WASHINGTON — If the mad cow found in California has you wondering about food safety, well, there are plenty of problems that pose serious risks to the food supply. But mad cow disease shouldn’t be high on the worry list.

Just in the last few months, Americans have been sickened by contaminated sprouts, raw milk and sushi. Thirty people died last year from bacteria-tainted cantaloupe. And when it comes to hamburger, a dangerous strain of E. coli that can lurk in ground beef sickens thousands of people every year.

“What we know is that 3,000 Americans die every year from preventable food-borne illnesses that are not linked” to mad cow disease, said Sarah Klein of the consumer advocacy group Center for Science in the Public Interest. “Things like E. coli, salmonella — that’s where we should be focusing our attention, outrage and policy.”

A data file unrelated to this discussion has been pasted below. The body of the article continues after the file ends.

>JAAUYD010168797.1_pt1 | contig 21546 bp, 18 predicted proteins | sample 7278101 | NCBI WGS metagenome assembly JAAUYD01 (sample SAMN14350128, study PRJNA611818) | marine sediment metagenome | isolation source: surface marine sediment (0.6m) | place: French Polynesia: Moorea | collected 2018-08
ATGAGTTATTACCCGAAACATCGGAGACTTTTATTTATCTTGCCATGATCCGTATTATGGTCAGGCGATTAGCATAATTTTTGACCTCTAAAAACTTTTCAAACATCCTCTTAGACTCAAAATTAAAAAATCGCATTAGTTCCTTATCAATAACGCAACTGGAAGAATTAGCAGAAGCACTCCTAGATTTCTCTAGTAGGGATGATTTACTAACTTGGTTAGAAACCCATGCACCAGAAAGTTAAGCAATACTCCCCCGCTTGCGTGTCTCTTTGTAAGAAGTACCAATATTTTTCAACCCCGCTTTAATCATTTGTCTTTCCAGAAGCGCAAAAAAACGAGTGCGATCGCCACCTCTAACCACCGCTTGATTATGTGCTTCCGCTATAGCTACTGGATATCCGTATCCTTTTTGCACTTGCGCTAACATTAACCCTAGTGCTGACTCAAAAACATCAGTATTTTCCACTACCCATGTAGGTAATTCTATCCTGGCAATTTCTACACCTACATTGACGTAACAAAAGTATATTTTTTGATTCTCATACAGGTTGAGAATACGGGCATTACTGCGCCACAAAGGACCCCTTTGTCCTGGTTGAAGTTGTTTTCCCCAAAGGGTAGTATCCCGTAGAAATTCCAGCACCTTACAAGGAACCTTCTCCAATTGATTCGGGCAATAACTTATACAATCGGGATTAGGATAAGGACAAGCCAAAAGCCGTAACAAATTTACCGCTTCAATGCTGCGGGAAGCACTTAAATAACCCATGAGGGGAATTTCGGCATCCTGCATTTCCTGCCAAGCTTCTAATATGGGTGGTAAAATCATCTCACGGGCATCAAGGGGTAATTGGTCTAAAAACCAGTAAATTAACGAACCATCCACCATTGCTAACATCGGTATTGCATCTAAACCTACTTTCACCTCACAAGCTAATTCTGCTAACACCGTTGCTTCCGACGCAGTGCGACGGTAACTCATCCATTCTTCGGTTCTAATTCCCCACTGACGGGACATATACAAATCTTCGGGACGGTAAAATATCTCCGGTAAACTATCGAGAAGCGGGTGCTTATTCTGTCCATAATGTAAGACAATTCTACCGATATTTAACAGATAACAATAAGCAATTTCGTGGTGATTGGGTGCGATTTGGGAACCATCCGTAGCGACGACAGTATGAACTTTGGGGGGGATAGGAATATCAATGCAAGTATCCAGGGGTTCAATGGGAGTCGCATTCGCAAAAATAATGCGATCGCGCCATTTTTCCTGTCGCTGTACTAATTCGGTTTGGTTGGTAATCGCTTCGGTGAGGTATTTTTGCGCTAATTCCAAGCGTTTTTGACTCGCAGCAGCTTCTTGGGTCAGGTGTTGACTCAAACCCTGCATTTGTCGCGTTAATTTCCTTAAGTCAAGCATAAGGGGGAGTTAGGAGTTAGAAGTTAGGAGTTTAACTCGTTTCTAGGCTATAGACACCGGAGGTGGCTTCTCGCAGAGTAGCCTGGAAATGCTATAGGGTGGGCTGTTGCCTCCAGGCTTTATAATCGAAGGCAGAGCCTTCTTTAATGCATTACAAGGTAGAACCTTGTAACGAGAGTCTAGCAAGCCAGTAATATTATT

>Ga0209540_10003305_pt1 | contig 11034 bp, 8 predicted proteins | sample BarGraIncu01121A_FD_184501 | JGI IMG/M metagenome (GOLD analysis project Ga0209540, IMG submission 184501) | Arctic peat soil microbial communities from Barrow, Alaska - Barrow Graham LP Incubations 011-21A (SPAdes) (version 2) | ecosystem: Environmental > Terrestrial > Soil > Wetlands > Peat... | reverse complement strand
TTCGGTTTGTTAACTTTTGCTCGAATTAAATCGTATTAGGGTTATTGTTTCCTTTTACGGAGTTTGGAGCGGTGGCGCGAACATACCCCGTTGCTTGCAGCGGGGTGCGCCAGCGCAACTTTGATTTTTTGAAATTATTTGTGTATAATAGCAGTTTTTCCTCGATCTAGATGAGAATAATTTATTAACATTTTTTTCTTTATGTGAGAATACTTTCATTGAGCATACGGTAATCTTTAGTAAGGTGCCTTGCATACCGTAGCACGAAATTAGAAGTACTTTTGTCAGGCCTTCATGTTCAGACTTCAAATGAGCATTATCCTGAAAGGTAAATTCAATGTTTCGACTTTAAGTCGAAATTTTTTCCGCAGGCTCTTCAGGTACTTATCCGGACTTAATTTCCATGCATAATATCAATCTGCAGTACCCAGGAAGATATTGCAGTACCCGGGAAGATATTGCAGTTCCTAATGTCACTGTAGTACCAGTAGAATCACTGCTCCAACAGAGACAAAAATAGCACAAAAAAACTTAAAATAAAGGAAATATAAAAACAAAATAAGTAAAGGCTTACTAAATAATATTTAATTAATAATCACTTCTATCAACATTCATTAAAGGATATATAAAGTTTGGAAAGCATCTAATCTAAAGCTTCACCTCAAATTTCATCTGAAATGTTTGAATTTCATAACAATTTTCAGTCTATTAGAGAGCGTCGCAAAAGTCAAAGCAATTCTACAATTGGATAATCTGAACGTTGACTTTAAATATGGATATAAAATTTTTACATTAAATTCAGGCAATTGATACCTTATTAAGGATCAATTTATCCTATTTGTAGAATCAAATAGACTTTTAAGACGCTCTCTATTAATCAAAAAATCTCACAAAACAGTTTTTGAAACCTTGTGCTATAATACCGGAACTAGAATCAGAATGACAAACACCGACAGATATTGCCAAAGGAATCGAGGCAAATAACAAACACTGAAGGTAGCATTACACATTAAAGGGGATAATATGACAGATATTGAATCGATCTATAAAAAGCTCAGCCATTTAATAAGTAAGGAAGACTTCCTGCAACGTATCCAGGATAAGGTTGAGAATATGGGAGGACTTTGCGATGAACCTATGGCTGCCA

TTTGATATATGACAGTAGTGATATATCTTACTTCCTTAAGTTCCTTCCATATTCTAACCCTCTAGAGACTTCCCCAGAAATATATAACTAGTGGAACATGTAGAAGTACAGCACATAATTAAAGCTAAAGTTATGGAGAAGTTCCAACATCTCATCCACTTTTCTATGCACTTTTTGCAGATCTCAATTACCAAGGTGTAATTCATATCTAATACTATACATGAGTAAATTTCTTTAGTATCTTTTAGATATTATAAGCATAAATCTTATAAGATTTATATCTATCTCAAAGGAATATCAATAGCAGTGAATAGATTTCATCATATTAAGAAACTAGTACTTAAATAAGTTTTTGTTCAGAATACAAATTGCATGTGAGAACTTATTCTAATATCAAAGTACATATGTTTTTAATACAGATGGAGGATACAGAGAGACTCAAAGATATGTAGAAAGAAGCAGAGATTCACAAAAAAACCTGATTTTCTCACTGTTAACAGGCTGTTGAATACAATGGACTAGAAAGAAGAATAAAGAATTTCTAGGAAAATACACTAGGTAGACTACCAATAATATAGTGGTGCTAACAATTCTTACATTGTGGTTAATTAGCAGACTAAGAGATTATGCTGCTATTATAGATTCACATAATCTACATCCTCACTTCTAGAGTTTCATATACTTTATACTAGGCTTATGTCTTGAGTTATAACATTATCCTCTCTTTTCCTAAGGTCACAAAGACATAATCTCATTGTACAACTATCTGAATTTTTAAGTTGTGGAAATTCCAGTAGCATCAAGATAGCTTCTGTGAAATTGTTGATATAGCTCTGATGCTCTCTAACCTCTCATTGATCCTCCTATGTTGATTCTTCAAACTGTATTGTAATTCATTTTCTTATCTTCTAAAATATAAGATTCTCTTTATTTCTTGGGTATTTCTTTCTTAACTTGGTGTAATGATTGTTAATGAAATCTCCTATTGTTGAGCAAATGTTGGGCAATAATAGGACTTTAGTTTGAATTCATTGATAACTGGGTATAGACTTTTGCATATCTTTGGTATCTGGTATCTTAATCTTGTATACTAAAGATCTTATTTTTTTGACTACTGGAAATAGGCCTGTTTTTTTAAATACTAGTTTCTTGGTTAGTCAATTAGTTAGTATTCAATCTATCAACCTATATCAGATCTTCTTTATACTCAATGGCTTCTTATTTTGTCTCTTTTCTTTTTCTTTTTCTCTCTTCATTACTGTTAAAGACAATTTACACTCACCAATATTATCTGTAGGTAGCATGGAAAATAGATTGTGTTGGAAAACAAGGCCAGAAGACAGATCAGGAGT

The comparable numbers for mad cow disease? Four sick cows ever discovered in the U.S., the one announced on Tuesday the first since 2006 — and no human version of the illness linked to eating U.S. beef.

“From simply a public health issue, I put it very, very low,” Cornell University food-safety expert Martin Wiedmann says of the level of concern about mad cow disease.

Maintaining confidence in exports fuels the nation’s monitoring of the beef supply as much as continuing safety concerns, he said.

Tuesday’s news came from that monitoring: Routine testing of a dead dairy cow from central California showed the animal had bovine spongiform encephalopathy, or BSE, a disease that gradually eats holes in the animal’s brain.

U.S. health officials were adamant that there was no risk to the food supply — the cow never was destined for the meat market, and the World Health Organization said humans can’t be infected by drinking milk from animals that have BSE.

The U.S. has been guarding against BSE for years, since a massive outbreak in Britain that not only decimated that country’s cattle but showed that eating BSE-contaminated meat could trigger a human version of the disease.

A key part of the safety net: The animal tissues that can carry bovine spongiform encephalopathy — including the brain and spinal cord — are removed from cattle before they’re processed for food.